On the basis of our results, we propose a model to explain how photoperiod regulates flower meristem development in Arabidopsis (Figure 1). SD suppression of mutants of all three clv loci shows that CLV1, CLV2, or CLV3 are not essential for the suppression (Table 4). Available evidence so far strongly suggests that for meristem development CLV1 and CLV2 receptors cannot signal in clv3-2 mutant background (Kayes and Clark 1998; Brand et al. 2000). Therefore, the clear enhancement of clv3-2 phenotypes by 35S:CO suggests that the LD pathway can function in the absence of CLV signaling (Table 5). The CLV genes eventually regulate transcription of the WUS gene, which is required for stem cell specification at the meristem (Brand et al. 2000; Schoof et al. 2000). wus mutants are unable to initiate or maintain meristems and are epistatic to clv mutations (Laux et al. 1996; Schoof et al. 2000). This model would predict that wus mutations should be epistatic to 35S:CO. In this scenario, signals from the LD pathway and the CLV genes may converge to regulate WUS expression and/or function (Figure 1). We have recently observed that WUS expression is lost specifically from the shoot apical meristems of strong clv mutants (K. A. Green and S. E. Clark, unpublished data), but this should not affect the model because the WUS downregulation does not occur in clv flower meristems.
The observations on the behavior of clv1 dominant-negative alleles suggest an interesting hypothesis on how the LD pathway may regulate WUS in the flower meristem. While clv1 null alleles were clearly suppressed, the clv1 dominant-negative alleles showed much reduced or no suppression of their flower meristem defects (Table 4). It was proposed that the products of the clv1 dominant-negative alleles interfere with additional receptor kinase(s) that are functionally redundant with CLV1 within the meristems (Dievart et al. 2003). Absence of the SD suppression may also occur because the clv1 dominant-negative products interfere with receptor kinase(s). In this scenario, a putative flower receptor kinase (FRK) is inhibited by the LD pathway. Under SD (when the LD pathway is inactive) the FRK would be activated and mask the loss of CLV pathway activity. clv1 dominant-negative alleles will not be phenotypically suppressed because their gene product interferes with the putative FRK. This putative FRK may be specific to the flower meristem because the shoot meristem defects are not suppressed under SD (Kayes and Clark 1998; Figure 1). We would hypothesize that clv1-10 protein would interfere with the function of the flower-specific FRK. Interestingly, while clv1-10 flower defects were more severe than those of clv3-2 plants, the shoot meristem defects of clv1-10 plants were less severe than those of clv3-2 plants (data not shown), indicating that clv1-10 protein likely interacts with a flower-specific factor outside of the CLV pathway. Recent expression profiling has revealed that the expression of many genes is altered by photoperiod induction (Schmid et al. 2003). Among the repressed genes are two LRR receptor-like kinases, At5g53320 and At4g18640, which could be candidates for the proposed FRK.
Alternatively, because FT encodes a protein with similarity to a Raf kinase inhibitor (Kardailsky et al. 1999; Kobayashi et al. 1999), the clv1 dominant-negative proteins may interfere with unknown target proteins of FT. Biochemical studies of clv1 dominant-negative proteins will be essential to test the interactions proposed in these models.
The biological significance of this photoperiodic control of flower meristem development is not clear. One possibility concerns the nature of the ecotypes used in this study, Landsberg erecta (Ler) and Columbia (Col), which are summer annual, rapid cyclers. A. thaliana ecotypes that evolved to summer annual habitat lost a vernalization requirement through the accumulation of mutations within the FRI gene (Johanson et al. 2000; Gazzani et al. 2003). This allowed rapid flowering without a wintering over. Interestingly, FRI is a repressor of flowering promoting genes such as FT (reviewed in Simpson and Dean 2002). Therefore, Ler and Col represent unique genetic backgrounds in which FT can be highly expressed in response to LD photoperiod. This increased activity of FT may provide another adaptation for rapid cyclers by repressing the putative FRK pathway to promote stem cells in the flower meristem (Figure 1). Flower meristem development is also sensitive to growth conditions, such that clv mutant phenotypes are sensitive to nutrient and light quality, and even wild-type plants can exhibit weak Clv− flower phenotypes when provided with high light and high fertilizer growth conditions. Ecotypes in the wild certainly experience major differences in resource conditions depending on the timing of their flowering, and rapid-cycling summer annuals may have fewer resources and require less rigid control of differentiation compared to overwintering ecotypes.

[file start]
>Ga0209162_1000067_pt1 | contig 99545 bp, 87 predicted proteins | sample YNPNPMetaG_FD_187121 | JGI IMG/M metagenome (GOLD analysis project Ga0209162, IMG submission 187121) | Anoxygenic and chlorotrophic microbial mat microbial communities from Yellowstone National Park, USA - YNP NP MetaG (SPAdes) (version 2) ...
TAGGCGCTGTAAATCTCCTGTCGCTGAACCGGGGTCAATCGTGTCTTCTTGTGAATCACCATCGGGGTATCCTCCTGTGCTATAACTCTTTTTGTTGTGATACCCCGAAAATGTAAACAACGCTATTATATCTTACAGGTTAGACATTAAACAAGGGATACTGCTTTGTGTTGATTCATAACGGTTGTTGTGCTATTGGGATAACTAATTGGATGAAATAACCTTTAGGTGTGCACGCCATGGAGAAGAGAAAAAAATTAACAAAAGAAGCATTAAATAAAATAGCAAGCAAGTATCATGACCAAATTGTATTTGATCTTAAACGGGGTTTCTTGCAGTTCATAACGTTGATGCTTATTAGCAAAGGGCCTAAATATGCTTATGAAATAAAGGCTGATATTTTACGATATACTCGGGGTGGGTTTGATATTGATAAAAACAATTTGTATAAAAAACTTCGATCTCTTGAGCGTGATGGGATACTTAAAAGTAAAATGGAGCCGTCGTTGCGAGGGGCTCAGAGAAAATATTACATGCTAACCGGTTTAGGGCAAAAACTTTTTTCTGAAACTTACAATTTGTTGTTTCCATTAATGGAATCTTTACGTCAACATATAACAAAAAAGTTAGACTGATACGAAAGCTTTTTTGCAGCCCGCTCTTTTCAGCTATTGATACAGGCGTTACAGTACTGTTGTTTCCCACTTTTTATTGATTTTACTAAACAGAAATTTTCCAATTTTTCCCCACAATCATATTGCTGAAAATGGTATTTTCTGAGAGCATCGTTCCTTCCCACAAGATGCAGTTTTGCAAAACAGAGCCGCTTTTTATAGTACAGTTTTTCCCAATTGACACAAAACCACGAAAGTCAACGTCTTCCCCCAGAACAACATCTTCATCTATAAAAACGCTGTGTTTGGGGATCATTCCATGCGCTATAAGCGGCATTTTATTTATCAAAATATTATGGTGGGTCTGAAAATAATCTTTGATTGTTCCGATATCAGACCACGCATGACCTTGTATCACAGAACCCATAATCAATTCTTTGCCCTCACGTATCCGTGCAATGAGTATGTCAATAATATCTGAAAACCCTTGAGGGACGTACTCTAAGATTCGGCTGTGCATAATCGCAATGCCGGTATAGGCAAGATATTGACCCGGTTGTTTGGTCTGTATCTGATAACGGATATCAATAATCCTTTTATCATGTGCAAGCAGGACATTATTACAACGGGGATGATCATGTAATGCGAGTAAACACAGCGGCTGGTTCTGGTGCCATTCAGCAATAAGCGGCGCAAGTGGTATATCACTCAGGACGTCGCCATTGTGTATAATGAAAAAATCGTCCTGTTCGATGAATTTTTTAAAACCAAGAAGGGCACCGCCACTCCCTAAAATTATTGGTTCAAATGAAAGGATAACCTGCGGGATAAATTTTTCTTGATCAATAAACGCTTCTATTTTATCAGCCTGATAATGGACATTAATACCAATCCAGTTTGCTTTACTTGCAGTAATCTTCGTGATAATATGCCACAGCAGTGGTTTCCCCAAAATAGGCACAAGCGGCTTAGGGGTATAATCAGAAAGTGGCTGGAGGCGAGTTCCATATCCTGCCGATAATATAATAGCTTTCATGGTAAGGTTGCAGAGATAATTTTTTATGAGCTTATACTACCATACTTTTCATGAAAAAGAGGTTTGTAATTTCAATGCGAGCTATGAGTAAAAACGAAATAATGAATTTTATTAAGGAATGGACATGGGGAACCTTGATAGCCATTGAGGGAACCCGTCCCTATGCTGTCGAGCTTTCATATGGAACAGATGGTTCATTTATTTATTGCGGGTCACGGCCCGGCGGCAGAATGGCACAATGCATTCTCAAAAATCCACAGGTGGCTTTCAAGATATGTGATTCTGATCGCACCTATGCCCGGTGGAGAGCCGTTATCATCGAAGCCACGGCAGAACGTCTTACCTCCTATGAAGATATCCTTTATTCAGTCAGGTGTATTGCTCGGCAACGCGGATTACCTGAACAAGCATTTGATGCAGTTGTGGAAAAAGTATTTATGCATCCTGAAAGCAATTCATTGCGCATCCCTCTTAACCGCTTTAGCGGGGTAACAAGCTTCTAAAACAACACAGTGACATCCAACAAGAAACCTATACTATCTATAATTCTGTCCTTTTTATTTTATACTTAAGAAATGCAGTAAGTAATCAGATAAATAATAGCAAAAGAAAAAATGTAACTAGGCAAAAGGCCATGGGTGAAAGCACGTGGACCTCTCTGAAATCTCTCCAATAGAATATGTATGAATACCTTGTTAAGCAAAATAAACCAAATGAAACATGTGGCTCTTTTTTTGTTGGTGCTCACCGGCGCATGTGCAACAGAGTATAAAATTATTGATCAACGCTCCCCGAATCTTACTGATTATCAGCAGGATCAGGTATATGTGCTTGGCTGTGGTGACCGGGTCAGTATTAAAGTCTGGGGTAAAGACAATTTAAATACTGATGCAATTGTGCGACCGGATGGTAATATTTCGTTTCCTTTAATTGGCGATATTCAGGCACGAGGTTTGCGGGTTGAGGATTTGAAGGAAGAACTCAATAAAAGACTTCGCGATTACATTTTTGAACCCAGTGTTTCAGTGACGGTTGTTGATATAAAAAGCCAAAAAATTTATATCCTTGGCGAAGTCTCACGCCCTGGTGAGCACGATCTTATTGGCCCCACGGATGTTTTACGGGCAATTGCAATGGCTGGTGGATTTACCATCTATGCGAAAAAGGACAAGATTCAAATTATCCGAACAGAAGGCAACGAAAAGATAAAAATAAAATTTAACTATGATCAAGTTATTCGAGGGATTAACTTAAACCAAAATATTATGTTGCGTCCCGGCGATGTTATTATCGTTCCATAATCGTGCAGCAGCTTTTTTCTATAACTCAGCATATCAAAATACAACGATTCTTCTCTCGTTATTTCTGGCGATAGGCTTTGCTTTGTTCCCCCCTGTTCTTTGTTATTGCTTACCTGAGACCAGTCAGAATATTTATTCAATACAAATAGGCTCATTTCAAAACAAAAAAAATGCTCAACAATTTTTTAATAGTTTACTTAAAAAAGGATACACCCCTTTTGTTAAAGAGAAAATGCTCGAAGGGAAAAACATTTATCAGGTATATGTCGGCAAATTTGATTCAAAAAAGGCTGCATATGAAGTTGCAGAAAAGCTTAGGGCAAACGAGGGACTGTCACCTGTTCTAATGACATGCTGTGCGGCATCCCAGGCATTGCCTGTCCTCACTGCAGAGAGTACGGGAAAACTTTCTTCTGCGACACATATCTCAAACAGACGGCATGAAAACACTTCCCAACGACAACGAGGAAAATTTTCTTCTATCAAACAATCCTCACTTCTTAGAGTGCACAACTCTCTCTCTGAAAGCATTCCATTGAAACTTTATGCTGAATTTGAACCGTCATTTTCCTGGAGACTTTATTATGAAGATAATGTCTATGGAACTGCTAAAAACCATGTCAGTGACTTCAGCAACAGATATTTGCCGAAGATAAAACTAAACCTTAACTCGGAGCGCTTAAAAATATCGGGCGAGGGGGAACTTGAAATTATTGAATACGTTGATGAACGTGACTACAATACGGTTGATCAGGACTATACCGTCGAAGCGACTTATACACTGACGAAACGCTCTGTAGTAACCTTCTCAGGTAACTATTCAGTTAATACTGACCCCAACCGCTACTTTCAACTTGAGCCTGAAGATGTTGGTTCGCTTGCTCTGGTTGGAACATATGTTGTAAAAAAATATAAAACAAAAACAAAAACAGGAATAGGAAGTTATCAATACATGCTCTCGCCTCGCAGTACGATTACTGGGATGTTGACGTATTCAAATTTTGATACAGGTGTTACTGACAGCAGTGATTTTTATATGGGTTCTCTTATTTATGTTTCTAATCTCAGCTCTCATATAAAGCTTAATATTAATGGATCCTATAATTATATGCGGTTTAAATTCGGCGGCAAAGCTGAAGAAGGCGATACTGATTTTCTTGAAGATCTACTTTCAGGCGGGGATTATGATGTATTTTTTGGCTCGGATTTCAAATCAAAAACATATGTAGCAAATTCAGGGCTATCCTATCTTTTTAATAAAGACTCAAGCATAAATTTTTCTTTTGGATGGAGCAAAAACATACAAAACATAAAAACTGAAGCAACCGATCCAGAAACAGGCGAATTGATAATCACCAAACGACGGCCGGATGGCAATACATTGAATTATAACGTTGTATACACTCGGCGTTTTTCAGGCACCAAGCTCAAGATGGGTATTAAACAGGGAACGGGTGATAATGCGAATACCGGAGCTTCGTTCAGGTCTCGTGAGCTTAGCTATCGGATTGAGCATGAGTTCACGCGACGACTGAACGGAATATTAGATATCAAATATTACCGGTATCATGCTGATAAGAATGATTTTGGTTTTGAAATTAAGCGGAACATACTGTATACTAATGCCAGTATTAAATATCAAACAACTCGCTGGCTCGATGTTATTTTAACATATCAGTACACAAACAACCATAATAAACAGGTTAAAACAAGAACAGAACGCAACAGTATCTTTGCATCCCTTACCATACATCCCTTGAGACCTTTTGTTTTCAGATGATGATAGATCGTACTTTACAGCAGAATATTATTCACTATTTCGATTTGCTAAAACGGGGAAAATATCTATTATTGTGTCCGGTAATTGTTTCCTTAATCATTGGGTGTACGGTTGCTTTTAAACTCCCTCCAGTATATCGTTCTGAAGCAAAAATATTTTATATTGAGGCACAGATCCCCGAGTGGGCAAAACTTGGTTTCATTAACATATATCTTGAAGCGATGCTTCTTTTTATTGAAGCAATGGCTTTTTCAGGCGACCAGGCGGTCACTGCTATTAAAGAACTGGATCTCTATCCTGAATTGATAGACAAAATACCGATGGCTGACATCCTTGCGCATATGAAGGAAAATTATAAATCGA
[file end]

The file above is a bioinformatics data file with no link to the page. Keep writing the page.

Acropetal gradient of the SD suppression:
We observed that the SD suppression of clv2 flower meristem defects was not maintained in later-arising flowers (Table 6). The acropetal gradient of suppression was present in every genotype we tested, including clv1, clv3, and all of the clv2 double mutants, although to varying degrees (data not shown). Interestingly, acropetal difference in phenotype has been observed for several mutants in flower meristem identity genes in Arabidopsis. For example, in the floral reversion of ag flowers under SD and in ag co double-mutant flowers under LD, only the first 10–15 flowers were reverted (Mizukami and Ma 1997). Later-arising flowers exhibit typical ag phenotypes. In leafy mutants, while early arising flowers develop as shoots, later-arising flowers exhibit more and more floral characteristics (Schultz and Haughn 1991; Weigel et al. 1992). It is not clear whether this acropetal increase of flower meristem identity is related to the acropetal loss of the SD suppression.
We thank George Coupland for communicating unpublished results and discussion, Caroline Dean for information on fca-6, and Detlef Weigel for the FT PCR marker. We also thank the Arabidopsis Biological Resource Center (http://www.arabidopsis.org/) for seeds. This work was supported by National Science Foundation (0131492) and National Institutes of Health (1R01GM62962-01A1) grants to S.E.C.
↵ 1 Present address: Section of Cell and Developmental Biology, University of California, San Diego, CA 92093-0116.
Communicating editor: D. Weigel
- Received July 6, 2004.
- Accepted October 15, 2004.
- Genetics Society of America